The Trusted Digital Identity Framework
The Trusted Digital Identity Framework is currently made up of 19 policies. Additional policies will be added as required and we learn more about user needs.
This federation is made up of agencies and systems working together to deliver a safe and secure digital identity ecosystem.
The Australian Government established the Financial Systems Inquiry (FSI) in 2013 to examine the position of the financial system to meet the evolving needs and support economic growth for Australia.
In 2014, the FSI recommended developing “a national strategy for a federated-style model of trusted digital identities” (Recommendation 15). It concluded that a federated digital identity model would best meet the cost, innovation, efficiency and flexibility requirements of the broader Australian digital economy.
In accepting FSI recommendations, the Australian Government agreed that a national approach to digital identity would streamline people’s interactions with government and provide efficiency improvements.
The Australian Government also agreed to work with the state and territory jurisdictions and with the private sector to develop a TDIF. The TDIF responds directly to the FSI and provides the rules and accreditation criteria that providers of digital identity services are accredited against.
Strict standards are applied by the TDIF to the way the federated identity system works, by:
- Defining requirements for the proper operation of the federated identity system.
- Defining the roles and operating responsibilities of the participants.
- Providing assurance regarding usability, privacy, security and interoperability of its processes and data.
The TDIF has 4 levels of identity proofing:
- Level 1 is used when a low-level of confidence in the claimed identity is required. Level one supports self-asserted identity (I am who I say I am) – used, for example, when you need to pay a parking ticket or get a fishing licence.
- Level 2 is used when a medium level of confidence in the claimed identity is needed. This requires 2 or more documents to verify someone’s claim to an existing identity. A level 2 identity check is sometimes referred to as a “100-point check”.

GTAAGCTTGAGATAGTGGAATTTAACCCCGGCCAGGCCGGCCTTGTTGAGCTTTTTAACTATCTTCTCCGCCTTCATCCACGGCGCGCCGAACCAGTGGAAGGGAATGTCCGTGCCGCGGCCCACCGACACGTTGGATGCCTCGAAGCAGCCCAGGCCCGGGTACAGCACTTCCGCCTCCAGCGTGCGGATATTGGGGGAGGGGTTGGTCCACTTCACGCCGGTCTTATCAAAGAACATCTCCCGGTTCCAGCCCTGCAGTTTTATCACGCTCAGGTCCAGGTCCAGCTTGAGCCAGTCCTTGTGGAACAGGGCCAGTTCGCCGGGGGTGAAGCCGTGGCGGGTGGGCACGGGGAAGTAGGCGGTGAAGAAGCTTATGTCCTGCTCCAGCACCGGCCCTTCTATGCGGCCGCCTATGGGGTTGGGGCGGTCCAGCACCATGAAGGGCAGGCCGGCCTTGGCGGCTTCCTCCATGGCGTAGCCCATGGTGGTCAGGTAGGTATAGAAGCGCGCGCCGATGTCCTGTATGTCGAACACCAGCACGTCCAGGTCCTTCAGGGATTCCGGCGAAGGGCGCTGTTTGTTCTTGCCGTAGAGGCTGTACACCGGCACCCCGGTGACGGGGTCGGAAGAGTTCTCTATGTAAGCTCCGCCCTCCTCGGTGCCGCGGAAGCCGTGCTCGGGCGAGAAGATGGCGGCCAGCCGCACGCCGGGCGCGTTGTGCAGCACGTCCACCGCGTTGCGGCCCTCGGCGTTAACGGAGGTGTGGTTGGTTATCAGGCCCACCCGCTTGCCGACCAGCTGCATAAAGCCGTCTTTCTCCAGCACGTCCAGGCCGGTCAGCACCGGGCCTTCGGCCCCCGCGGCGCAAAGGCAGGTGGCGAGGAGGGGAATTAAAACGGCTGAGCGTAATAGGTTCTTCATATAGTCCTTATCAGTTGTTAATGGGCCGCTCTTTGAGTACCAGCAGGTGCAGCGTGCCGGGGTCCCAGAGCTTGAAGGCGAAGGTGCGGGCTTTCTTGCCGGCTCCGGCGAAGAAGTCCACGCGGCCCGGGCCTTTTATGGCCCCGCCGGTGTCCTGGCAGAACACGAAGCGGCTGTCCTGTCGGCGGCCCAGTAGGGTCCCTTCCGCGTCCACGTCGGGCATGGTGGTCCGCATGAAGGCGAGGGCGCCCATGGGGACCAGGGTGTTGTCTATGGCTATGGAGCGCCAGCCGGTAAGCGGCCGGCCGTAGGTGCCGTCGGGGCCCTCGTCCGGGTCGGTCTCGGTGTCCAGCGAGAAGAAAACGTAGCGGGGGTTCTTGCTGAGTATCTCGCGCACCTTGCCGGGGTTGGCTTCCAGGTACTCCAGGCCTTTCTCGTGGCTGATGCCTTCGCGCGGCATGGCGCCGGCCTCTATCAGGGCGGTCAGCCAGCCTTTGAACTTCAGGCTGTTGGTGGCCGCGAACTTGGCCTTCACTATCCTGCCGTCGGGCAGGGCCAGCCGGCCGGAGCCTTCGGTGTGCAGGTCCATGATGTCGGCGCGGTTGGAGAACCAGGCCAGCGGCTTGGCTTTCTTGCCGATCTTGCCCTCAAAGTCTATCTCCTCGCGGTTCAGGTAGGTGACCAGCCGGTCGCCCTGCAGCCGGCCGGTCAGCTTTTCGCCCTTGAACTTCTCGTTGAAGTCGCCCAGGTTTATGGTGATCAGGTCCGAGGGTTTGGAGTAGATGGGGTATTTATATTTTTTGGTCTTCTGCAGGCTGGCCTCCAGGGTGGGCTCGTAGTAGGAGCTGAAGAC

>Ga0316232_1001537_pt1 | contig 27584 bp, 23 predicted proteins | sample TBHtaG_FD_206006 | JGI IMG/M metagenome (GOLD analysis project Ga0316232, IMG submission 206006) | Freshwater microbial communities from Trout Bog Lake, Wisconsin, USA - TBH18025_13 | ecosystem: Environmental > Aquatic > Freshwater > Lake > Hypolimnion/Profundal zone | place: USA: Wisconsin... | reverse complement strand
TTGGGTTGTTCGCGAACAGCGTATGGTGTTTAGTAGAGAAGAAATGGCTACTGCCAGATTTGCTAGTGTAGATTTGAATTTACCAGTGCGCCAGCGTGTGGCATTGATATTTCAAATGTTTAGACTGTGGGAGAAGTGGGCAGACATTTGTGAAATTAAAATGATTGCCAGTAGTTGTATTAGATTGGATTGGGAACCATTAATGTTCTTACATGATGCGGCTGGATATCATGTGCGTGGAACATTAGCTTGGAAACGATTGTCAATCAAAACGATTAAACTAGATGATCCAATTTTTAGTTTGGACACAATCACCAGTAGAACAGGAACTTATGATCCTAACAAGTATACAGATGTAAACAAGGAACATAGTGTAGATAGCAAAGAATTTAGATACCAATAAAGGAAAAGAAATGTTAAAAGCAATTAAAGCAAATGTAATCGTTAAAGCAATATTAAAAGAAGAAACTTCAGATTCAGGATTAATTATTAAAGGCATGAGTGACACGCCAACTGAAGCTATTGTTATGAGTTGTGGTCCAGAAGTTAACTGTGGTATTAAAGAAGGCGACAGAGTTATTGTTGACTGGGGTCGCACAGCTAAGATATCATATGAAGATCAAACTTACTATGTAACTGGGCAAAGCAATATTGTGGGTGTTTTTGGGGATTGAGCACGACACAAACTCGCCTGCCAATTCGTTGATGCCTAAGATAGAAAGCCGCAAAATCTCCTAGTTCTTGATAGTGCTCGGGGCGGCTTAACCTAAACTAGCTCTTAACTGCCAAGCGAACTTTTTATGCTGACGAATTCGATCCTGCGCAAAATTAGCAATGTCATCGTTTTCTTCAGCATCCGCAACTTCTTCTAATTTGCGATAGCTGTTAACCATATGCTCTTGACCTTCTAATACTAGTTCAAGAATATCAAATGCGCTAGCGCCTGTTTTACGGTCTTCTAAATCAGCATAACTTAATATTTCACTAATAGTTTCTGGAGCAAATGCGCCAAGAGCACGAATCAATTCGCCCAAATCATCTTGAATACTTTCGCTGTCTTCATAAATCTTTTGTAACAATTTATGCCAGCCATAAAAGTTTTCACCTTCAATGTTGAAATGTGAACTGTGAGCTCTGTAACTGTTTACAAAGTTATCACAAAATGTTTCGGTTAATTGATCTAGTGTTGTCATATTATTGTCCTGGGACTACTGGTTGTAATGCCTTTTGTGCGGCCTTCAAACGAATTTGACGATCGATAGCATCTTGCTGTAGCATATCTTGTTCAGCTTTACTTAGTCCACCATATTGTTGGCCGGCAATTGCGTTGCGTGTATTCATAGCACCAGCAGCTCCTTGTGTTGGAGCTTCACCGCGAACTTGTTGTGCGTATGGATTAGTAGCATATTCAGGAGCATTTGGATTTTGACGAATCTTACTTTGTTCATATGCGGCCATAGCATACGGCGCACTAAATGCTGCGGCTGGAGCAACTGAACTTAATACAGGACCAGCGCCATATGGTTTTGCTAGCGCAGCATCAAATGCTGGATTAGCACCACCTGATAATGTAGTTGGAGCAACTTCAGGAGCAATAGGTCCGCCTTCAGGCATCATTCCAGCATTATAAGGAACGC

- Level 3 is used when a high level of confidence in the claimed identity is required. This requires 3 or more documents to verify someone’s claim to an existing identity. At level 3 the claimed identity also needs to be biometrically bound to the person claiming it by using and comparing them with photo ID. For example, comparing a selfie of them with an Australian Passport or driver licence.
- Level 4 is used when a very high level of confidence in the claimed identity is required. At level 4 the person claiming the identity needs to attend an in-person interview as well as meet all requirements of Level 3.
Development and collaboration
The TDIF has been in development since early 2015. During this time, we have spoken with thousands of people across the country and around the world.
We have collaborated with counterparts in the United States, United Kingdom, Canada and New Zealand. We’ve exchanged ideas with Mexico, Japan, Israel, South Korea, Singapore and several European countries.
During development, we released numerous policy draft for consultation. From face-to-face meetings, emails, video calls and online contributions we received more than 2,500 comments on these drafts.
This feedback has come from the financial sector, privacy advocates, digital identity experts, industry groups, Australian government agencies, state and territory jurisdictions, standards bodies, vendors and members of the public.
The TDIF is currently made up of 19 policies. We will continue to iterate the TDIF, add additional policies as required and as we learn more about user needs.Back to top
Government agencies and organisations applying for TDIF accreditation undergo a series of rigorous evaluations across all aspects of their operations. Participants are required to demonstrate their service meets strict requirements for usability, accessibility, privacy protection, security, risk management, fraud control and more.
This includes the need for an independent privacy impact assessment and privacy audit, alignment with the Australian Government Protective Security Policy Framework, the Information Security Manual, the Australian Privacy Principles and the Privacy Code. The requirements defined in the framework build on the baseline of the Australian Cyber Security Centre’s Essential 8 cyber security mitigations.
Once accredited, participants need to continually demonstrate they meet their TDIF obligations by undergoing annual assessments.
The TDIF supports 4 accreditation roles:
- Identity Service Providers (IdP) are accredited to undertake the functions of identity management.
- Credential Service Provider (CSP) are accredited to undertake the functions of authentication credential management.
- Attribute Service Providers (AP) are accredited to undertake the functions of attribute management which are specific to entitlements, qualifications, relationships or other characteristics of people and non-person entities.
- Identity Exchanges (IdX) are accredited to convey, manage and co-ordinate the flow of attributes, claims and assertions between members of an identity federation.
Participants can apply to be accredited in one or more of these roles.Back to top
TDIF accredited providers
The TDIF Accreditation Authority has granted accreditation to the following services:
|Provider||Service type||Accreditation date|
|Department of Human Services||Identity Exchange||13 May 2019|
|Australia Post (Digital iD)||Identity Service Provider and Credential Service Provider||17 May 2019|
|Australian Taxation Office (myGovID)||Identity Service Provider and Credential Service Provider||30 May 2019|
|Australian Taxation Office||Relationship Authorisation Manager||20 June 2019|